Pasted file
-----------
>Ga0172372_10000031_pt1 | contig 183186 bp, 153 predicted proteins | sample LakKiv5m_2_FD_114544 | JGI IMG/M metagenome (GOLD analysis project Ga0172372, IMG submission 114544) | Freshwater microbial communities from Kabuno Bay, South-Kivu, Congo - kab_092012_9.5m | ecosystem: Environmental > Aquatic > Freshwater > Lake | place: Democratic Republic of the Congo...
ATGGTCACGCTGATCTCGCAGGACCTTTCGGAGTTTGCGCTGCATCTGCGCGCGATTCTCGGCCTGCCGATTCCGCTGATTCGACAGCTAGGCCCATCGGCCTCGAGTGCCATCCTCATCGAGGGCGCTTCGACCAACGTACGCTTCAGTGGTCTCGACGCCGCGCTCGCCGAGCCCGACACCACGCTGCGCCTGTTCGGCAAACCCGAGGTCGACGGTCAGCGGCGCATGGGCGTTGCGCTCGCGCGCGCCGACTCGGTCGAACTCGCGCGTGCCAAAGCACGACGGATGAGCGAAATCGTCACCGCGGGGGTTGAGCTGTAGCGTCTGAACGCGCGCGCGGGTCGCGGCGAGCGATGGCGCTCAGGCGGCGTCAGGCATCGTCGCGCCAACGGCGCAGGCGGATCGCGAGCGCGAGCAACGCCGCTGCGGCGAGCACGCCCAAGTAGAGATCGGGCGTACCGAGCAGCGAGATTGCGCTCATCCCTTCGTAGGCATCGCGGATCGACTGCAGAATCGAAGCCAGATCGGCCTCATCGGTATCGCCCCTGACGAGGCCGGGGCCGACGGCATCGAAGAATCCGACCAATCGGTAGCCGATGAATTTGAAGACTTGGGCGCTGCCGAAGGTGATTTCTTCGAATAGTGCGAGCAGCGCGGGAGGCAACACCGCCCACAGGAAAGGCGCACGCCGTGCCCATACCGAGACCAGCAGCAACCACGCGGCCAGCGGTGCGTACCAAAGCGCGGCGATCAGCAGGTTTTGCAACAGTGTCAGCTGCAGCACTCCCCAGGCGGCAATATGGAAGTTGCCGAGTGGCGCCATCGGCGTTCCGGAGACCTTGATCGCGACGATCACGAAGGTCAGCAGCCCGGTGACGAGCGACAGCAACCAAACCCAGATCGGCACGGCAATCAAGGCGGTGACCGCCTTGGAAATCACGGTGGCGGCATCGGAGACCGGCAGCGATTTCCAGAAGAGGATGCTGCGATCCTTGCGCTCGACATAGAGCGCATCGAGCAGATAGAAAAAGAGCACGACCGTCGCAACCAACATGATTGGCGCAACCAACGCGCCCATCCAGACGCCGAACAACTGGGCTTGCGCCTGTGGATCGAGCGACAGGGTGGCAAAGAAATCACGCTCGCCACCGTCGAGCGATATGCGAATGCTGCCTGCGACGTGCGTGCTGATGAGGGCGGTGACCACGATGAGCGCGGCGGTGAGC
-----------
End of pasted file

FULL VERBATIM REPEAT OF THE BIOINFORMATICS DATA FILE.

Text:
>Ga0172372_10000031_pt1 | contig 183186 bp, 153 predicted proteins | sample LakKiv5m_2_FD_114544 | JGI IMG/M metagenome (GOLD analysis project Ga0172372, IMG submission 114544) | Freshwater microbial communities from Kabuno Bay, South-Kivu, Congo - kab_092012_9.5m | ecosystem: Environmental > Aquatic > Freshwater > Lake | place: Democratic Republic of the Congo...
ATGGTCACGCTGATCTCGCAGGACCTTTCGGAGTTTGCGCTGCATCTGCGCGCGATTCTCGGCCTGCCGATTCCGCTGATTCGACAGCTAGGCCCATCGGCCTCGAGTGCCATCCTCATCGAGGGCGCTTCGACCAACGTACGCTTCAGTGGTCTCGACGCCGCGCTCGCCGAGCCCGACACCACGCTGCGCCTGTTCGGCAAACCCGAGGTCGACGGTCAGCGGCGCATGGGCGTTGCGCTCGCGCGCGCCGACTCGGTCGAACTCGCGCGTGCCAAAGCACGACGGATGAGCGAAATCGTCACCGCGGGGGTTGAGCTGTAGCGTCTGAACGCGCGCGCGGGTCGCGGCGAGCGATGGCGCTCAGGCGGCGTCAGGCATCGTCGCGCCAACGGCGCAGGCGGATCGCGAGCGCGAGCAACGCCGCTGCGGCGAGCACGCCCAAGTAGAGATCGGGCGTACCGAGCAGCGAGATTGCGCTCATCCCTTCGTAGGCATCGCGGATCGACTGCAGAATCGAAGCCAGATCGGCCTCATCGGTATCGCCCCTGACGAGGCCGGGGCCGACGGCATCGAAGAATCCGACCAATCGGTAGCCGATGAATTTGAAGACTTGGGCGCTGCCGAAGGTGATTTCTTCGAATAGTGCGAGCAGCGCGGGAGGCAACACCGCCCACAGGAAAGGCGCACGCCGTGCCCATACCGAGACCAGCAGCAACCACGCGGCCAGCGGTGCGTACCAAAGCGCGGCGATCAGCAGGTTTTGCAACAGTGTCAGCTGCAGCACTCCCCAGGCGGCAATATGGAAGTTGCCGAGTGGCGCCATCGGCGTTCCGGAGACCTTGATCGCGACGATCACGAAGGTCAGCAGCCCGGTGACGAGCGACAGCAACCAAACCCAGATCGGCACGGCAATCAAGGCGGTGACCGCCTTGGAAATCACGGTGGCGGCATCGGAGACCGGCAGCGATTTCCAGAAGAGGATGCTGCGATCCTTGCGCTCGACATAGAGCGCATCGAGCAGATAGAAAAAGAGCACGACCGTCGCAACCAACATGATTGGCGCAACCAACGCGCCCATCCAGACGCCGAACAACTGGGCTTGCGCCTGTGGATCGAGCGACAGGGTGGCAAAGAAATCACGCTCGCCACCGTCGAGCGATATGCGAATGCTGCCTGCGACGTGCGTGCTGATGAGGGCGGTGACCACGATGAGCGCGGCGGTGAGC